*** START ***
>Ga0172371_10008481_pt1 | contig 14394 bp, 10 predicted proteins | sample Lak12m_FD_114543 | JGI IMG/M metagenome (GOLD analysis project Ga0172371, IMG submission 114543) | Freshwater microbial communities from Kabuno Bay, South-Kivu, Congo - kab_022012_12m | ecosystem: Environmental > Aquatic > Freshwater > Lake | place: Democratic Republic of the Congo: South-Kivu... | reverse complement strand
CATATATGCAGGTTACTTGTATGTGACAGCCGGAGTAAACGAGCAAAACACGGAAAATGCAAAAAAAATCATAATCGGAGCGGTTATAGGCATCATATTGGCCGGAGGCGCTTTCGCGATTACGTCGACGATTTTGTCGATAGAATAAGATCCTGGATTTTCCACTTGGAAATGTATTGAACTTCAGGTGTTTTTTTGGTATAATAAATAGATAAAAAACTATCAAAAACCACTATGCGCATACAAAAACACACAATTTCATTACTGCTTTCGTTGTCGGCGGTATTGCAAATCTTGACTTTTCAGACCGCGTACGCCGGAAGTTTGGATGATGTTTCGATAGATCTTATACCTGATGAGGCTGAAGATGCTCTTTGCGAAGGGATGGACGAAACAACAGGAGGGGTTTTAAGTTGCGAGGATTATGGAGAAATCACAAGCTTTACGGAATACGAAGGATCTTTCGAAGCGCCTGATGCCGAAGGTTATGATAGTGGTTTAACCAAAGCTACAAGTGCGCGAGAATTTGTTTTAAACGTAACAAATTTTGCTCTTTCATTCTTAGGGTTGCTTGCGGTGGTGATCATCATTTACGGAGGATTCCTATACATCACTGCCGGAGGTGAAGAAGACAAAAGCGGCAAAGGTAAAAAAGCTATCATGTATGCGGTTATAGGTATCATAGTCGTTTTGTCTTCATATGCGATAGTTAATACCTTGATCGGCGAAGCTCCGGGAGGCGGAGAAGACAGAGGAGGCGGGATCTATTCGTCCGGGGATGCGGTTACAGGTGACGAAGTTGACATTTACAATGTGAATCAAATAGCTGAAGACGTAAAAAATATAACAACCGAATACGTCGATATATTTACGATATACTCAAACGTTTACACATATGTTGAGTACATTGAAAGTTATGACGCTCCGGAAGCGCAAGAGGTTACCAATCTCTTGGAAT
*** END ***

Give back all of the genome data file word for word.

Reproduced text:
>Ga0172371_10008481_pt1 | contig 14394 bp, 10 predicted proteins | sample Lak12m_FD_114543 | JGI IMG/M metagenome (GOLD analysis project Ga0172371, IMG submission 114543) | Freshwater microbial communities from Kabuno Bay, South-Kivu, Congo - kab_022012_12m | ecosystem: Environmental > Aquatic > Freshwater > Lake | place: Democratic Republic of the Congo: South-Kivu... | reverse complement strand
CATATATGCAGGTTACTTGTATGTGACAGCCGGAGTAAACGAGCAAAACACGGAAAATGCAAAAAAAATCATAATCGGAGCGGTTATAGGCATCATATTGGCCGGAGGCGCTTTCGCGATTACGTCGACGATTTTGTCGATAGAATAAGATCCTGGATTTTCCACTTGGAAATGTATTGAACTTCAGGTGTTTTTTTGGTATAATAAATAGATAAAAAACTATCAAAAACCACTATGCGCATACAAAAACACACAATTTCATTACTGCTTTCGTTGTCGGCGGTATTGCAAATCTTGACTTTTCAGACCGCGTACGCCGGAAGTTTGGATGATGTTTCGATAGATCTTATACCTGATGAGGCTGAAGATGCTCTTTGCGAAGGGATGGACGAAACAACAGGAGGGGTTTTAAGTTGCGAGGATTATGGAGAAATCACAAGCTTTACGGAATACGAAGGATCTTTCGAAGCGCCTGATGCCGAAGGTTATGATAGTGGTTTAACCAAAGCTACAAGTGCGCGAGAATTTGTTTTAAACGTAACAAATTTTGCTCTTTCATTCTTAGGGTTGCTTGCGGTGGTGATCATCATTTACGGAGGATTCCTATACATCACTGCCGGAGGTGAAGAAGACAAAAGCGGCAAAGGTAAAAAAGCTATCATGTATGCGGTTATAGGTATCATAGTCGTTTTGTCTTCATATGCGATAGTTAATACCTTGATCGGCGAAGCTCCGGGAGGCGGAGAAGACAGAGGAGGCGGGATCTATTCGTCCGGGGATGCGGTTACAGGTGACGAAGTTGACATTTACAATGTGAATCAAATAGCTGAAGACGTAAAAAATATAACAACCGAATACGTCGATATATTTACGATATACTCAAACGTTTACACATATGTTGAGTACATTGAAAGTTATGACGCTCCGGAAGCGCAAGAGGTTACCAATCTCTTGGAAT